Seven Decades of Song (7)

This month we come to the end of Seven Decades of Song, reflections on music through the years. So far we have covered the 1950s, the 1960s, the 1970s, the 1980s, the 1990s and the 2000s, and we have revisited some key moments in song, some personal to me, some part of the shared zeitgeist.

This final decade is, of course, less than eight years old. But for me, it’s already brought some big changes. I’ve given up the day job; exchanging airports, hotel rooms, factories in Russia or sub-Saharan Africa for an office in my garden in a quiet Devon town. I ‘ve finally turned my hobby of writing into a full-time job—or at least as full-time as I want it to be. I love being old enough and brave enough to wake up in the morning and think, just occasionally, I’m not going to work today; I’m going to read a book, go for a walk, or just chat with friends.

My days of listening to pop music on the radio are pretty much over, apart from an occasional foray into Radio 2 and of course, Radio Devon while driving to the gym at 6.30 in the morning. If I need music while I’m working, I reach for my iPod and put my classical tracks on shuffle. The live music gigs we go to occasionally are more likely to feature names and faces from the sixties and seventies. But my husband buys many CDs by new artists he’s met via Jools Holland’s programme, so I’m not living in a complete time bubble.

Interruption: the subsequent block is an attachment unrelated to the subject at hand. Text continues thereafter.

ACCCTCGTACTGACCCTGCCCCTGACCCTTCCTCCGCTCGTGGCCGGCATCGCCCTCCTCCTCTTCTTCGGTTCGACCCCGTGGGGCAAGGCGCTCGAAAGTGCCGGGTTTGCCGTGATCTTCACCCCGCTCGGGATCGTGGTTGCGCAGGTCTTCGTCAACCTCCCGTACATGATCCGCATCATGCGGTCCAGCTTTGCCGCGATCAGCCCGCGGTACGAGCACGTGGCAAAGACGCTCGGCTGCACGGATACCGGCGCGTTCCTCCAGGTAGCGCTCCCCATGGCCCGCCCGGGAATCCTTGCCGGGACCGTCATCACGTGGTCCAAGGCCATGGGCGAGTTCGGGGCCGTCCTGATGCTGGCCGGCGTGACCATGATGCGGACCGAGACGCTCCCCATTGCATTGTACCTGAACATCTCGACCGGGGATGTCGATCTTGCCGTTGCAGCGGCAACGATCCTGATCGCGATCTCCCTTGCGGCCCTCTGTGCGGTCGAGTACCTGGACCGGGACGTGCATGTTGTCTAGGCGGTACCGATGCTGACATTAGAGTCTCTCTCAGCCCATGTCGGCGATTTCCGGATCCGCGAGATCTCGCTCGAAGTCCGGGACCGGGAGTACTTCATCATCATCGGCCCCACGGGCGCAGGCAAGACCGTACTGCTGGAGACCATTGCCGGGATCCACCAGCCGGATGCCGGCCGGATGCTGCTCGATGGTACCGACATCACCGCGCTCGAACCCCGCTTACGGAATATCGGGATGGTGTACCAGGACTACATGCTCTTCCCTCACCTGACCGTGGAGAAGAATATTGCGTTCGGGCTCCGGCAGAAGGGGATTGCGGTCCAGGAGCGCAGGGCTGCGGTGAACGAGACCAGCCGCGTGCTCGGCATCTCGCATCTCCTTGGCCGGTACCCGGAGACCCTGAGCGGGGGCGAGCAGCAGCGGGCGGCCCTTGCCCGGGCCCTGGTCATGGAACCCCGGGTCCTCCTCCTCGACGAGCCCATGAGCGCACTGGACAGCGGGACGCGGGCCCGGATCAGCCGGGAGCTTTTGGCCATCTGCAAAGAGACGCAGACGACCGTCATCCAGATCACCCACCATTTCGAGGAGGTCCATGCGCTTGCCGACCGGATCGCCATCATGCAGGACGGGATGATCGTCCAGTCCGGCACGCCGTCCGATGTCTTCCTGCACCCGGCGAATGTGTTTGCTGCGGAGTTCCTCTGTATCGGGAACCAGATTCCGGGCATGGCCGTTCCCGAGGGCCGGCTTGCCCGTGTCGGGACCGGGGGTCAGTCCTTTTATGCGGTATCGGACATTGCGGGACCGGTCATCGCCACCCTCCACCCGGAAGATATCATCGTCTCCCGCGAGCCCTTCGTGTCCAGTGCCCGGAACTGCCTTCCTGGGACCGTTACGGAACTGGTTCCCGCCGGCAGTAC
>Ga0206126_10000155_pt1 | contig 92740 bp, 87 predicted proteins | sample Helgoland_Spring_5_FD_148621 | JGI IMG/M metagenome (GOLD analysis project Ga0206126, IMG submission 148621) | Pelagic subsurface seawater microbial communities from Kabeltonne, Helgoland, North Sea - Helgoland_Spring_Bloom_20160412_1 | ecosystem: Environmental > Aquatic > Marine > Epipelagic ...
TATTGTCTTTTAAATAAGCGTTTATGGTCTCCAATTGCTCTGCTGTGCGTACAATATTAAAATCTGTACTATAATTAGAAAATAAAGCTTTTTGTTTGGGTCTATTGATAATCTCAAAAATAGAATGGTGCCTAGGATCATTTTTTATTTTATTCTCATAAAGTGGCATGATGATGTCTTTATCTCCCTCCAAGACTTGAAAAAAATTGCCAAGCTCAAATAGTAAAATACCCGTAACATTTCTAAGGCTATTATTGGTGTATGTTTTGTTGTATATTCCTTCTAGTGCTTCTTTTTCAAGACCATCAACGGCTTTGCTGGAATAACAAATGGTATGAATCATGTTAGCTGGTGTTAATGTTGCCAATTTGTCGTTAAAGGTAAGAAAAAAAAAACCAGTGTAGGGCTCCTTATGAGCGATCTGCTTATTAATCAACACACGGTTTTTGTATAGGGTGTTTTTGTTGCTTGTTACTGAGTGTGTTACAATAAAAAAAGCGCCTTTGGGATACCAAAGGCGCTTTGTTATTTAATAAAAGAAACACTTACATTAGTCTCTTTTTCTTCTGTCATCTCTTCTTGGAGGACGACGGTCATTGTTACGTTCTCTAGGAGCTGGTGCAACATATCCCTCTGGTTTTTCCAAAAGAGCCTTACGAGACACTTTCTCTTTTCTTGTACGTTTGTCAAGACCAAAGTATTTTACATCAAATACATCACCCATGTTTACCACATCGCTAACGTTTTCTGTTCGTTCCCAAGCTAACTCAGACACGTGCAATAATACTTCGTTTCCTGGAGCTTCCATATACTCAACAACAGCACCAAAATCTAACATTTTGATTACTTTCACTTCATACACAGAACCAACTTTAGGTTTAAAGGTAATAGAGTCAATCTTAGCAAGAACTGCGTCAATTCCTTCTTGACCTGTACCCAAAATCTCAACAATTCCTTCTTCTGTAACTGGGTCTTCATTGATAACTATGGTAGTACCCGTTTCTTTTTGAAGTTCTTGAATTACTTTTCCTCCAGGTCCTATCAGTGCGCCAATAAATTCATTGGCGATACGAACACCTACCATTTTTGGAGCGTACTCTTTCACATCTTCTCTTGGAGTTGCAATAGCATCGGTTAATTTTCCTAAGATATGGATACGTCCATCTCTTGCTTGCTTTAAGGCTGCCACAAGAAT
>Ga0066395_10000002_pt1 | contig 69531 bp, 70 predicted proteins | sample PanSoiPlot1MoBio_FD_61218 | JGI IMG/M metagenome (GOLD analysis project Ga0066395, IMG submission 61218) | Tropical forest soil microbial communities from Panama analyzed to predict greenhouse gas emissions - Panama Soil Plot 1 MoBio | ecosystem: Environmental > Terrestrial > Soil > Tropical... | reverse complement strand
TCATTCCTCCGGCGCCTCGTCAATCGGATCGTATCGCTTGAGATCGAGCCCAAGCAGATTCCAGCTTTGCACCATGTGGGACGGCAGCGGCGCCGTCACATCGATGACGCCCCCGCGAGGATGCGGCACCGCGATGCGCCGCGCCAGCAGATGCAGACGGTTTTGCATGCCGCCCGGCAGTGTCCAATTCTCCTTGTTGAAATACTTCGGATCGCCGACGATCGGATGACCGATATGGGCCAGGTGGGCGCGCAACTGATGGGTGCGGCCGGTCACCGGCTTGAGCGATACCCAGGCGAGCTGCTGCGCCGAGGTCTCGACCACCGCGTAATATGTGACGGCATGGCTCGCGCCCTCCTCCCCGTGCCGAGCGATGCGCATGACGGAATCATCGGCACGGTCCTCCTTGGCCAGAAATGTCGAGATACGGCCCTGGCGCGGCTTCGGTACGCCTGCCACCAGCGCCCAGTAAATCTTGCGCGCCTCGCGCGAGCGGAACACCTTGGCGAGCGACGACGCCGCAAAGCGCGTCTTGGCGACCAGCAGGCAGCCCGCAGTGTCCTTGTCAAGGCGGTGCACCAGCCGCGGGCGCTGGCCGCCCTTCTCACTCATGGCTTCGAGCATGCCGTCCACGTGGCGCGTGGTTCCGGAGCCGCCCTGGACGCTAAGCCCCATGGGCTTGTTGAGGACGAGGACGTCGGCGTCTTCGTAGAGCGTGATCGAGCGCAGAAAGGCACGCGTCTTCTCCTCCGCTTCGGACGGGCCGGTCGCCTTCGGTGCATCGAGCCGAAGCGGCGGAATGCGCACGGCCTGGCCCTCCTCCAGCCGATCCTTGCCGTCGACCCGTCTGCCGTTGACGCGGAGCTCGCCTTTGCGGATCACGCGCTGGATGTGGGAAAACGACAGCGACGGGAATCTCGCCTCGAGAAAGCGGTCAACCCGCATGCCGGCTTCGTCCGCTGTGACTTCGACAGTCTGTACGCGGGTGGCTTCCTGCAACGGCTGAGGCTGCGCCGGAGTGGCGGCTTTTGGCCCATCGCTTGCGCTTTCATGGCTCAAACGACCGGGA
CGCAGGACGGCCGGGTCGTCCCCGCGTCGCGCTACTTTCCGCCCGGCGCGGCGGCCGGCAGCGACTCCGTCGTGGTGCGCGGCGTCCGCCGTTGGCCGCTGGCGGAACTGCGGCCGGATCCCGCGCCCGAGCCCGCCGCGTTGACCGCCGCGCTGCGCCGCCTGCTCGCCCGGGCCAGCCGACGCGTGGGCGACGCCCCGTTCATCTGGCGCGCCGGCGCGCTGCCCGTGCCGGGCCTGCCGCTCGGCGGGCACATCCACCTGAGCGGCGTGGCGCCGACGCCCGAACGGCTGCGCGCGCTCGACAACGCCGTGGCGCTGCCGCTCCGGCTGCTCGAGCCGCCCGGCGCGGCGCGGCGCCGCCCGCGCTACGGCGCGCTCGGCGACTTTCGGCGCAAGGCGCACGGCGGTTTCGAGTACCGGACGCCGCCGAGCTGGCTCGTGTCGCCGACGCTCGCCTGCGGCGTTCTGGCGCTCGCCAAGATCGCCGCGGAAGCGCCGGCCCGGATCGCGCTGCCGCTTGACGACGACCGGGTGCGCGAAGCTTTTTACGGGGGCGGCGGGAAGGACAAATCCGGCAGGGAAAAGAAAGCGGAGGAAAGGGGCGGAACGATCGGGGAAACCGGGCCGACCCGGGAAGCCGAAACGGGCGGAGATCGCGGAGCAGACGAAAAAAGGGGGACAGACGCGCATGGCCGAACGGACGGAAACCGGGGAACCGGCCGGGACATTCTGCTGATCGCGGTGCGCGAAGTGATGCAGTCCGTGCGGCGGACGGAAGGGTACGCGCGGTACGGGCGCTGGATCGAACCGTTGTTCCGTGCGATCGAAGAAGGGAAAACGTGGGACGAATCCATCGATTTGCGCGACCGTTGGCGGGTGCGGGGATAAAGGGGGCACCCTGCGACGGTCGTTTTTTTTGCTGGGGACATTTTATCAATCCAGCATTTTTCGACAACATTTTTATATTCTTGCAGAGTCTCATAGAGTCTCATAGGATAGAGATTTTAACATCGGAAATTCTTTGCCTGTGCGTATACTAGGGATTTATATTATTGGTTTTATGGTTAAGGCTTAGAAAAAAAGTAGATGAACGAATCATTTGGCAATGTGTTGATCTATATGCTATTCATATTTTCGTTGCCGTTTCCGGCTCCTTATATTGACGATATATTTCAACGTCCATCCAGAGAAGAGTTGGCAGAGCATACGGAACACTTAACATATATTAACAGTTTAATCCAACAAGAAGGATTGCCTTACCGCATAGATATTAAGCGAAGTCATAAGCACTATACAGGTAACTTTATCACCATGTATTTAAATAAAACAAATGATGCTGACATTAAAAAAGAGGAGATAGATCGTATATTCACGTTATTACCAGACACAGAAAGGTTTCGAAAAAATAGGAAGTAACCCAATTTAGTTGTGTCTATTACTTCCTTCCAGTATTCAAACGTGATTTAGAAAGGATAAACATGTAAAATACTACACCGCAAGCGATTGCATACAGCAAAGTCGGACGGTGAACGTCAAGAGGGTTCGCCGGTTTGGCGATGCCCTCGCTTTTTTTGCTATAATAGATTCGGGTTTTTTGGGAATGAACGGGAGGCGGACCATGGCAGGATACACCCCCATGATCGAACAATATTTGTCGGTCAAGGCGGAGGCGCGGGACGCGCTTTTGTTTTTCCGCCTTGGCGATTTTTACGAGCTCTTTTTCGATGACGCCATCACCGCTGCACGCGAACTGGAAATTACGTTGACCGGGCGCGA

For many of us in UK, one of the defining moments of this decade will always be the Olympics and Paralympics in London in 2012. Danny Boyle’s opening ceremony was just the right balance of national pride and showcased talent; I impressed my husband, and even myself, by recognising Dizzee Rascal without being prompted. And, of course, we won lots of medals.

But for my musical reference, I’m returning to the pop charts and the best-selling single of the decade so far. It comes from the soundtrack of a popular film; and has won all sorts of accolades. It’s been number 1 in more than twenty countries, including hitting the top of the UK charts on three occasions. It’s the most downloaded song of all time and the ninth highest selling record. And for me, Happy by Pharrell Williams proves that pop music is still alive and kicking more than sixty years after it was first invented!

By Elizabeth Ducie

Elizabeth Ducie was a successful international manufacturing consultant, when she decided to give it all up and start telling lies for a living instead.

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